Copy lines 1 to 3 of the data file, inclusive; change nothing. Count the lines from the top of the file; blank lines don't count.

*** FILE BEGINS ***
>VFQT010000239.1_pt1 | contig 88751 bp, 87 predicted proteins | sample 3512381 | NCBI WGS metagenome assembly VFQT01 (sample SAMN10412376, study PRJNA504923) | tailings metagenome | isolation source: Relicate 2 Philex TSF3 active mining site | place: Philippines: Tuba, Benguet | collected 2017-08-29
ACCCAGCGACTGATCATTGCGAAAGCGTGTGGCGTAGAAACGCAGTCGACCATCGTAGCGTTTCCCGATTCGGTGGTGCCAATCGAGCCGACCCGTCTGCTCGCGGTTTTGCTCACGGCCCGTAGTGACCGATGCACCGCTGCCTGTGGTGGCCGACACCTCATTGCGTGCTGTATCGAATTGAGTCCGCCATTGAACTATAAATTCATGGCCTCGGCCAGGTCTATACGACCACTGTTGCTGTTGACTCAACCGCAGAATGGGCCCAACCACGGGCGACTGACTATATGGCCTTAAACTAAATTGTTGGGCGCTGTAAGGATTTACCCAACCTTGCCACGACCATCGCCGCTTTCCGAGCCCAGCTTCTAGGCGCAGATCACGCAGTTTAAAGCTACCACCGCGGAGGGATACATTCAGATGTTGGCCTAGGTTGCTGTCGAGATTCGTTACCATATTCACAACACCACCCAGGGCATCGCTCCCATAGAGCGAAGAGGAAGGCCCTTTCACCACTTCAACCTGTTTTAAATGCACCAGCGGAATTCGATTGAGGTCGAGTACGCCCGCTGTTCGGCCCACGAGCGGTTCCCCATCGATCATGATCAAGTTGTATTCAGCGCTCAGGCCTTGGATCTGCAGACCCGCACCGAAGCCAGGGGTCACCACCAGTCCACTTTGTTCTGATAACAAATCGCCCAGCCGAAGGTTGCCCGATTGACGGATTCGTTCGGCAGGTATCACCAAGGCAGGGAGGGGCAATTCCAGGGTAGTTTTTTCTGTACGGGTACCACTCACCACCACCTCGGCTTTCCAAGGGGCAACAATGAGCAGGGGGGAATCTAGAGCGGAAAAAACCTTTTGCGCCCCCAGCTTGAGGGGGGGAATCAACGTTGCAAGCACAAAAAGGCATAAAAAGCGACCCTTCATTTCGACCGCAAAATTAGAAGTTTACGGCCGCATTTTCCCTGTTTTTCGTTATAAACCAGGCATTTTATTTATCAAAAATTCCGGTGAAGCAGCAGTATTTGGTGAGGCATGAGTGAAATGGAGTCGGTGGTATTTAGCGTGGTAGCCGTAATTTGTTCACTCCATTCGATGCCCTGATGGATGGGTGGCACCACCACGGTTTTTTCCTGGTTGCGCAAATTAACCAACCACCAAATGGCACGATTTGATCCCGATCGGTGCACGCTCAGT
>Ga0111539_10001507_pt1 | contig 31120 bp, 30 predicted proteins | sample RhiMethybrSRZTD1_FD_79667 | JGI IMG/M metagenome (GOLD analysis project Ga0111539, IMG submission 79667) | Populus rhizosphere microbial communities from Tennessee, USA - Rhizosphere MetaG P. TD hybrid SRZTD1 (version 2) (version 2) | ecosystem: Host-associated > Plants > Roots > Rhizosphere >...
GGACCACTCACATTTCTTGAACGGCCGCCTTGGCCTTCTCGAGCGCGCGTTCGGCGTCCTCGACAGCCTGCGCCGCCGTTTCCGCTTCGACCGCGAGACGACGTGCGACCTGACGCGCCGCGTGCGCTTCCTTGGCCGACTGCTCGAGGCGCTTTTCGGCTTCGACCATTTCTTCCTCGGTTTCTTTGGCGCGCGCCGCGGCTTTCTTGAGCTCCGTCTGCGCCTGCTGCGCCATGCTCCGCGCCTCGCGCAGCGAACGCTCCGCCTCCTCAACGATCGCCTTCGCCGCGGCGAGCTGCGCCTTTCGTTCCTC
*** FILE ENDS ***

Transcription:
>VFQT010000239.1_pt1 | contig 88751 bp, 87 predicted proteins | sample 3512381 | NCBI WGS metagenome assembly VFQT01 (sample SAMN10412376, study PRJNA504923) | tailings metagenome | isolation source: Relicate 2 Philex TSF3 active mining site | place: Philippines: Tuba, Benguet | collected 2017-08-29
ACCCAGCGACTGATCATTGCGAAAGCGTGTGGCGTAGAAACGCAGTCGACCATCGTAGCGTTTCCCGATTCGGTGGTGCCAATCGAGCCGACCCGTCTGCTCGCGGTTTTGCTCACGGCCCGTAGTGACCGATGCACCGCTGCCTGTGGTGGCCGACACCTCATTGCGTGCTGTATCGAATTGAGTCCGCCATTGAACTATAAATTCATGGCCTCGGCCAGGTCTATACGACCACTGTTGCTGTTGACTCAACCGCAGAATGGGCCCAACCACGGGCGACTGACTATATGGCCTTAAACTAAATTGTTGGGCGCTGTAAGGATTTACCCAACCTTGCCACGACCATCGCCGCTTTCCGAGCCCAGCTTCTAGGCGCAGATCACGCAGTTTAAAGCTACCACCGCGGAGGGATACATTCAGATGTTGGCCTAGGTTGCTGTCGAGATTCGTTACCATATTCACAACACCACCCAGGGCATCGCTCCCATAGAGCGAAGAGGAAGGCCCTTTCACCACTTCAACCTGTTTTAAATGCACCAGCGGAATTCGATTGAGGTCGAGTACGCCCGCTGTTCGGCCCACGAGCGGTTCCCCATCGATCATGATCAAGTTGTATTCAGCGCTCAGGCCTTGGATCTGCAGACCCGCACCGAAGCCAGGGGTCACCACCAGTCCACTTTGTTCTGATAACAAATCGCCCAGCCGAAGGTTGCCCGATTGACGGATTCGTTCGGCAGGTATCACCAAGGCAGGGAGGGGCAATTCCAGGGTAGTTTTTTCTGTACGGGTACCACTCACCACCACCTCGGCTTTCCAAGGGGCAACAATGAGCAGGGGGGAATCTAGAGCGGAAAAAACCTTTTGCGCCCCCAGCTTGAGGGGGGGAATCAACGTTGCAAGCACAAAAAGGCATAAAAAGCGACCCTTCATTTCGACCGCAAAATTAGAAGTTTACGGCCGCATTTTCCCTGTTTTTCGTTATAAACCAGGCATTTTATTTATCAAAAATTCCGGTGAAGCAGCAGTATTTGGTGAGGCATGAGTGAAATGGAGTCGGTGGTATTTAGCGTGGTAGCCGTAATTTGTTCACTCCATTCGATGCCCTGATGGATGGGTGGCACCACCACGGTTTTTTCCTGGTTGCGCAAATTAACCAACCACCAAATGGCACGATTTGATCCCGATCGGTGCACGCTCAGT
>Ga0111539_10001507_pt1 | contig 31120 bp, 30 predicted proteins | sample RhiMethybrSRZTD1_FD_79667 | JGI IMG/M metagenome (GOLD analysis project Ga0111539, IMG submission 79667) | Populus rhizosphere microbial communities from Tennessee, USA - Rhizosphere MetaG P. TD hybrid SRZTD1 (version 2) (version 2) | ecosystem: Host-associated > Plants > Roots > Rhizosphere >...